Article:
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Record 998 Chinese gov't ships spotted in Japan's contiguous zone near Senkakus this year

The Senkaku Islands off Okinawa Prefecture are seen in this file photo taken in October 2011. (Pool photo)

TOKYO -- A record 998 Chinese government ships were confirmed in the contiguous zone around the Senkaku Islands in Okinawa Prefecture, just outside Japan's territorial waters, this year, largely surpassing the previous record of 819 in 2013.

This year's figure, as of Nov. 29, indicates that tensions between Japan and China -- while improving with summit talks and other initiatives -- have been intensifying in the area near the disputed islands.

Since Japan's purchase of the uninhabited islets in the southernmost prefecture in September 2012, the number of China Coast Guard vessels surged in Japan's territorial waters (approximately 22 kilometers from the coast) as well as in the contiguous zone (about 22 kilometers from the outer edge of the territorial sea). According to the Japan Coast Guard (JCG), at least one Chinese government vessel was observed in the contiguous zone every day between April 12 and June 14 this year, the most consecutive days recorded.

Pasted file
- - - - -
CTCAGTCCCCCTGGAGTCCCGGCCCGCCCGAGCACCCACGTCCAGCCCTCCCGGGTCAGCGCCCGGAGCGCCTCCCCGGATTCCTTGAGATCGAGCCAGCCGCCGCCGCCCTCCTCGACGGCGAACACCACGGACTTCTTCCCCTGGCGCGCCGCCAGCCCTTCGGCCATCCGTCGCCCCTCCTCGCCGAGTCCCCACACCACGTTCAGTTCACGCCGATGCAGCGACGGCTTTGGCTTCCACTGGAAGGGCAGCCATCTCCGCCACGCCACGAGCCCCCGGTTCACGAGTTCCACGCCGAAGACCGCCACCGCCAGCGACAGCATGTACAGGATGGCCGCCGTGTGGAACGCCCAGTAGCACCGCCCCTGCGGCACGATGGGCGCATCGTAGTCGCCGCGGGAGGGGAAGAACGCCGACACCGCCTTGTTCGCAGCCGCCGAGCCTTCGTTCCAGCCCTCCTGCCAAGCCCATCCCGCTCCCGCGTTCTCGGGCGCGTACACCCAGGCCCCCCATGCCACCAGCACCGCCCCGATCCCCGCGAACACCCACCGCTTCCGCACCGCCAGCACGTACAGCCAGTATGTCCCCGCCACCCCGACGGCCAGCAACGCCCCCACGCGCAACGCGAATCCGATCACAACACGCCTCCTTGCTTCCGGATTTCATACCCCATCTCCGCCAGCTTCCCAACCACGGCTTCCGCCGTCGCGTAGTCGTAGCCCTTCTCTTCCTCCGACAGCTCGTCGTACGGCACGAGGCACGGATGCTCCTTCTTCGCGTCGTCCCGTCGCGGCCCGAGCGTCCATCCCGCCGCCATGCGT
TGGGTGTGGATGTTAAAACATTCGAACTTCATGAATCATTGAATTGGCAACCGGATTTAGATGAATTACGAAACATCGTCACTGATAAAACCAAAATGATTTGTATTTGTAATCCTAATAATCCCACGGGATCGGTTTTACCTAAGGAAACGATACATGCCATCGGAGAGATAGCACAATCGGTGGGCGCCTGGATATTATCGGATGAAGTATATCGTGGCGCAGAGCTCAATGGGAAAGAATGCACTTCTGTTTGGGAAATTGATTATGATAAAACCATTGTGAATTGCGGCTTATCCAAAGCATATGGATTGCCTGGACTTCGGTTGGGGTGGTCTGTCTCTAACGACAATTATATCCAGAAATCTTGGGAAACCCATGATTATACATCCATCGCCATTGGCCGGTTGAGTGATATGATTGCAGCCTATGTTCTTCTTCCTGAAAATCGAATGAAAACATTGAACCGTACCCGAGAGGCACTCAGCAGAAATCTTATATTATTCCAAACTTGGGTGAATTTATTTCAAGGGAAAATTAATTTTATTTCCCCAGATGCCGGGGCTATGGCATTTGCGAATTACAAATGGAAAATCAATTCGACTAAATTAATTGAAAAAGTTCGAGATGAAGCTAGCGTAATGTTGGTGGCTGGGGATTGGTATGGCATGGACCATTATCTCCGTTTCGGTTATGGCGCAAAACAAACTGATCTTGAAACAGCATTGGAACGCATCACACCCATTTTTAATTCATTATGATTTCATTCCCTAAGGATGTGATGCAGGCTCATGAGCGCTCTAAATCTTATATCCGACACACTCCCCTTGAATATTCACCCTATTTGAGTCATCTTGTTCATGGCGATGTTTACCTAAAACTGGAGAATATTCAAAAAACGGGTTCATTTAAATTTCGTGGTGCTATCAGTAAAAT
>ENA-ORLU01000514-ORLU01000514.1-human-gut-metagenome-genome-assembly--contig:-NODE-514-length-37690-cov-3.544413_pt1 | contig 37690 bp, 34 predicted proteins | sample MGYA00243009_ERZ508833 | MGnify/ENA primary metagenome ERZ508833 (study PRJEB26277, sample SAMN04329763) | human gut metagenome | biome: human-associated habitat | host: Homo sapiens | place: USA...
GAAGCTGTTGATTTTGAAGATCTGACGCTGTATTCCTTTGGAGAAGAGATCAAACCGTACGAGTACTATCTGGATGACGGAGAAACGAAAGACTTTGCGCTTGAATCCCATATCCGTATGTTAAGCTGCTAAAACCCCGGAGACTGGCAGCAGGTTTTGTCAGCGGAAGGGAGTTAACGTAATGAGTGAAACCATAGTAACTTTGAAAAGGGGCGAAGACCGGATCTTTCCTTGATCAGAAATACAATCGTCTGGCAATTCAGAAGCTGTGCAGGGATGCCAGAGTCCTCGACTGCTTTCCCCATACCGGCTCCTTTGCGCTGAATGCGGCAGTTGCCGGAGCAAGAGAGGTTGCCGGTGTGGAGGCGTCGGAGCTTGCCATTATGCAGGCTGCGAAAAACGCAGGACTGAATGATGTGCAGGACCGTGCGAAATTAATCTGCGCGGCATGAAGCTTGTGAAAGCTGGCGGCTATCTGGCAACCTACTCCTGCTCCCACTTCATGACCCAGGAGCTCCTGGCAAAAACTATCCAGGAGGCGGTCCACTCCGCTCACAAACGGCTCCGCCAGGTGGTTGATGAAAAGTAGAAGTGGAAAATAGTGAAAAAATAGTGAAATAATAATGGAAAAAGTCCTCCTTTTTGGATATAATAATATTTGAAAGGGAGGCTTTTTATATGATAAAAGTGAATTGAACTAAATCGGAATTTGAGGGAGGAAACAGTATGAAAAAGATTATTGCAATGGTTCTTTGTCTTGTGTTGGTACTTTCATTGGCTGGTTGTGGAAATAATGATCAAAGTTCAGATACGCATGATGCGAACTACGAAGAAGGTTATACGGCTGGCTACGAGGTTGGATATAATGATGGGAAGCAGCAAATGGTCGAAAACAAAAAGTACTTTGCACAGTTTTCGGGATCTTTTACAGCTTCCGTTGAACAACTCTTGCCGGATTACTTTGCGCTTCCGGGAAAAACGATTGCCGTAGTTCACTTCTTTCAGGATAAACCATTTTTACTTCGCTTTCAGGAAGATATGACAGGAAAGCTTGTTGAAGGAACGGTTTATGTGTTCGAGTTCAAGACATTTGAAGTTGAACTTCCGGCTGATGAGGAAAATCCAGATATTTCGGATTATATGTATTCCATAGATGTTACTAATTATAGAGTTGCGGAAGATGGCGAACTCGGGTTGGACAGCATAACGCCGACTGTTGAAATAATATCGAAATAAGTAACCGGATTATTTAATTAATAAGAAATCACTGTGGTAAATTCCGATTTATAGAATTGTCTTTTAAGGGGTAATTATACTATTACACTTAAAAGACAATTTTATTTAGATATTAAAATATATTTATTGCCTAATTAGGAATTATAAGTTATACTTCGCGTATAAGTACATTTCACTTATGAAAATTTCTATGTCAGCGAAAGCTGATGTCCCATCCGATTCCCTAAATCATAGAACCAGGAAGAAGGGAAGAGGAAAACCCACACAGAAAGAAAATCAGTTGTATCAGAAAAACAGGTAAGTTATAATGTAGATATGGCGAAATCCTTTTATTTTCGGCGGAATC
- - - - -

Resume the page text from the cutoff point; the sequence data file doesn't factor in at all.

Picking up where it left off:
The number of Chinese government vessels seen in the contiguous zone in the first 11 months this year has already topped last year's figure of 615 by nearly 400. In addition, a total of 114 government ships from China had been spotted in Japan's territorial waters as of Nov. 29. While the figure was below the record 180 in 2013, it could reach the second highest of 121 marked in 2016.

Such vessels have become larger in recent years and some of them are equipped with autocannons. The JCG has implemented security measures equivalent to 14 large-scale patrol ships to warn foreign government ships sailing in the contiguous zone and issue exclusion orders when they enter Japan's territorial waters.

The Japanese government is set to introduce two more large patrol ships in the beginning of 2020 and plans to deliver Japan's concerns to Chinese President Xi Jinping when he visits Tokyo next spring.

(Japanese original by Ryuko Tadokoro, Political News Department)

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